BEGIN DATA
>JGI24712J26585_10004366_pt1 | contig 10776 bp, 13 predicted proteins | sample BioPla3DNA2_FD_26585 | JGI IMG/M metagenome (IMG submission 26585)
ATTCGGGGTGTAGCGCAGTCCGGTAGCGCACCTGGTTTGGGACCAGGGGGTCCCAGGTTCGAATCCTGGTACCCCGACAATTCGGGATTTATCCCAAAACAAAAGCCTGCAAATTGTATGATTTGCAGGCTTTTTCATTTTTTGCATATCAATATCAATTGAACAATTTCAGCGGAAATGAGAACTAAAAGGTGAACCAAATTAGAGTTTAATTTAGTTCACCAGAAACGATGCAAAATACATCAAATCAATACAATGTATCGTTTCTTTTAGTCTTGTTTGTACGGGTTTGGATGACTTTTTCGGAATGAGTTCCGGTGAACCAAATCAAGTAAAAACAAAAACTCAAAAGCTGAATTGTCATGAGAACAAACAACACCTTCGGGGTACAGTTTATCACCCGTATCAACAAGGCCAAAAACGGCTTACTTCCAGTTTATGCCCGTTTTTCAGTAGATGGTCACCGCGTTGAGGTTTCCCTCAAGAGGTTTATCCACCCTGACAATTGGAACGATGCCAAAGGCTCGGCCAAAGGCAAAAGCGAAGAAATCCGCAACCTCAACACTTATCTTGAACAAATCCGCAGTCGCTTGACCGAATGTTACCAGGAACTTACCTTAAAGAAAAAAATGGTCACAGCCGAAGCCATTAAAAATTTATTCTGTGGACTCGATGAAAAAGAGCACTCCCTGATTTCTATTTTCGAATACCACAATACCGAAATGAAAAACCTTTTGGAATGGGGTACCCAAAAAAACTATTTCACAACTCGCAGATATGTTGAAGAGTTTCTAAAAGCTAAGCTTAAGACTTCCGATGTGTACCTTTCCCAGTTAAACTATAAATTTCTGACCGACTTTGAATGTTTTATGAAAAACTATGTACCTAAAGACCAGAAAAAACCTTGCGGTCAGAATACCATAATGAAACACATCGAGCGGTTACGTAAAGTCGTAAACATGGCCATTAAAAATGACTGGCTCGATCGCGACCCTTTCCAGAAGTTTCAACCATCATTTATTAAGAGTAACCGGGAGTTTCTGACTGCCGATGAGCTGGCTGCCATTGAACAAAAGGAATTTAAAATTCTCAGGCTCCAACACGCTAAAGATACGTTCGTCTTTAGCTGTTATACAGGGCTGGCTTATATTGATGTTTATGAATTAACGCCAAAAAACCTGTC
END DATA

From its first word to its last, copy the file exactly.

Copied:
>JGI24712J26585_10004366_pt1 | contig 10776 bp, 13 predicted proteins | sample BioPla3DNA2_FD_26585 | JGI IMG/M metagenome (IMG submission 26585)
ATTCGGGGTGTAGCGCAGTCCGGTAGCGCACCTGGTTTGGGACCAGGGGGTCCCAGGTTCGAATCCTGGTACCCCGACAATTCGGGATTTATCCCAAAACAAAAGCCTGCAAATTGTATGATTTGCAGGCTTTTTCATTTTTTGCATATCAATATCAATTGAACAATTTCAGCGGAAATGAGAACTAAAAGGTGAACCAAATTAGAGTTTAATTTAGTTCACCAGAAACGATGCAAAATACATCAAATCAATACAATGTATCGTTTCTTTTAGTCTTGTTTGTACGGGTTTGGATGACTTTTTCGGAATGAGTTCCGGTGAACCAAATCAAGTAAAAACAAAAACTCAAAAGCTGAATTGTCATGAGAACAAACAACACCTTCGGGGTACAGTTTATCACCCGTATCAACAAGGCCAAAAACGGCTTACTTCCAGTTTATGCCCGTTTTTCAGTAGATGGTCACCGCGTTGAGGTTTCCCTCAAGAGGTTTATCCACCCTGACAATTGGAACGATGCCAAAGGCTCGGCCAAAGGCAAAAGCGAAGAAATCCGCAACCTCAACACTTATCTTGAACAAATCCGCAGTCGCTTGACCGAATGTTACCAGGAACTTACCTTAAAGAAAAAAATGGTCACAGCCGAAGCCATTAAAAATTTATTCTGTGGACTCGATGAAAAAGAGCACTCCCTGATTTCTATTTTCGAATACCACAATACCGAAATGAAAAACCTTTTGGAATGGGGTACCCAAAAAAACTATTTCACAACTCGCAGATATGTTGAAGAGTTTCTAAAAGCTAAGCTTAAGACTTCCGATGTGTACCTTTCCCAGTTAAACTATAAATTTCTGACCGACTTTGAATGTTTTATGAAAAACTATGTACCTAAAGACCAGAAAAAACCTTGCGGTCAGAATACCATAATGAAACACATCGAGCGGTTACGTAAAGTCGTAAACATGGCCATTAAAAATGACTGGCTCGATCGCGACCCTTTCCAGAAGTTTCAACCATCATTTATTAAGAGTAACCGGGAGTTTCTGACTGCCGATGAGCTGGCTGCCATTGAACAAAAGGAATTTAAAATTCTCAGGCTCCAACACGCTAAAGATACGTTCGTCTTTAGCTGTTATACAGGGCTGGCTTATATTGATGTTTATGAATTAACGCCAAAAAACCTGTC